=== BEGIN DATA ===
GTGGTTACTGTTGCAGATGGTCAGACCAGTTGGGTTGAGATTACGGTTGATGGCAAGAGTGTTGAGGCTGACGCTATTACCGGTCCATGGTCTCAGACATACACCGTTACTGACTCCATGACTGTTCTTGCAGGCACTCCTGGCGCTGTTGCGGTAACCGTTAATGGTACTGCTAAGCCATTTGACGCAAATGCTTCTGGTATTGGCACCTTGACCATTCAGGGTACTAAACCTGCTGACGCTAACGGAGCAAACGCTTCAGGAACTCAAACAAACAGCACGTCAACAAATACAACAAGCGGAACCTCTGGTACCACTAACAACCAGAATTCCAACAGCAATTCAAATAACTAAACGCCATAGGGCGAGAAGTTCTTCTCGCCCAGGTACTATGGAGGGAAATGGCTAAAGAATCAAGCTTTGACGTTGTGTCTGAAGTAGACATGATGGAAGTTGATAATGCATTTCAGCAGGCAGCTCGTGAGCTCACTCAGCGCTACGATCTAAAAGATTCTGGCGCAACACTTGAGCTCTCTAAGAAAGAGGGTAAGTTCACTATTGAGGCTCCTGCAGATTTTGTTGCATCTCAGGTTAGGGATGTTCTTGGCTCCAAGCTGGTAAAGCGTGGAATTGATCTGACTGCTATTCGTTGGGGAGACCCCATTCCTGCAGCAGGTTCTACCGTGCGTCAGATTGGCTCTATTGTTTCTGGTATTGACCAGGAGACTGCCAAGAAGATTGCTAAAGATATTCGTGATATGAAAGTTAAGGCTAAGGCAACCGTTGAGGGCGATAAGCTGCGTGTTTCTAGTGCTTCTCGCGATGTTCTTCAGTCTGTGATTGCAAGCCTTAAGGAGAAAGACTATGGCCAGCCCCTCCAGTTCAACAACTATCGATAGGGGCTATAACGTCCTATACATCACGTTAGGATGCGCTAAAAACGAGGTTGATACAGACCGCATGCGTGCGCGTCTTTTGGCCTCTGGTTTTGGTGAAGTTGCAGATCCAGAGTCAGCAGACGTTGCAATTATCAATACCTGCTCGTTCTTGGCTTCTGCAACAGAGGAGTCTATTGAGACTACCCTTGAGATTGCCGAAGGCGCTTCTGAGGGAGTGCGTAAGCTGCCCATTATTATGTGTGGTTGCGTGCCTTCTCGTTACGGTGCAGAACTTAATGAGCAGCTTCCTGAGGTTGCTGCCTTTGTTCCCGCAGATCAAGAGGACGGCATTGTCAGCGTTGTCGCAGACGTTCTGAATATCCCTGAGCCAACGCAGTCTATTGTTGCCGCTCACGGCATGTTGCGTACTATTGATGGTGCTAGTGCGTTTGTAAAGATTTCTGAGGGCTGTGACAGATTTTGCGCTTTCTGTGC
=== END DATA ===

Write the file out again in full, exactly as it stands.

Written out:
GTGGTTACTGTTGCAGATGGTCAGACCAGTTGGGTTGAGATTACGGTTGATGGCAAGAGTGTTGAGGCTGACGCTATTACCGGTCCATGGTCTCAGACATACACCGTTACTGACTCCATGACTGTTCTTGCAGGCACTCCTGGCGCTGTTGCGGTAACCGTTAATGGTACTGCTAAGCCATTTGACGCAAATGCTTCTGGTATTGGCACCTTGACCATTCAGGGTACTAAACCTGCTGACGCTAACGGAGCAAACGCTTCAGGAACTCAAACAAACAGCACGTCAACAAATACAACAAGCGGAACCTCTGGTACCACTAACAACCAGAATTCCAACAGCAATTCAAATAACTAAACGCCATAGGGCGAGAAGTTCTTCTCGCCCAGGTACTATGGAGGGAAATGGCTAAAGAATCAAGCTTTGACGTTGTGTCTGAAGTAGACATGATGGAAGTTGATAATGCATTTCAGCAGGCAGCTCGTGAGCTCACTCAGCGCTACGATCTAAAAGATTCTGGCGCAACACTTGAGCTCTCTAAGAAAGAGGGTAAGTTCACTATTGAGGCTCCTGCAGATTTTGTTGCATCTCAGGTTAGGGATGTTCTTGGCTCCAAGCTGGTAAAGCGTGGAATTGATCTGACTGCTATTCGTTGGGGAGACCCCATTCCTGCAGCAGGTTCTACCGTGCGTCAGATTGGCTCTATTGTTTCTGGTATTGACCAGGAGACTGCCAAGAAGATTGCTAAAGATATTCGTGATATGAAAGTTAAGGCTAAGGCAACCGTTGAGGGCGATAAGCTGCGTGTTTCTAGTGCTTCTCGCGATGTTCTTCAGTCTGTGATTGCAAGCCTTAAGGAGAAAGACTATGGCCAGCCCCTCCAGTTCAACAACTATCGATAGGGGCTATAACGTCCTATACATCACGTTAGGATGCGCTAAAAACGAGGTTGATACAGACCGCATGCGTGCGCGTCTTTTGGCCTCTGGTTTTGGTGAAGTTGCAGATCCAGAGTCAGCAGACGTTGCAATTATCAATACCTGCTCGTTCTTGGCTTCTGCAACAGAGGAGTCTATTGAGACTACCCTTGAGATTGCCGAAGGCGCTTCTGAGGGAGTGCGTAAGCTGCCCATTATTATGTGTGGTTGCGTGCCTTCTCGTTACGGTGCAGAACTTAATGAGCAGCTTCCTGAGGTTGCTGCCTTTGTTCCCGCAGATCAAGAGGACGGCATTGTCAGCGTTGTCGCAGACGTTCTGAATATCCCTGAGCCAACGCAGTCTATTGTTGCCGCTCACGGCATGTTGCGTACTATTGATGGTGCTAGTGCGTTTGTAAAGATTTCTGAGGGCTGTGACAGATTTTGCGCTTTCTGTGC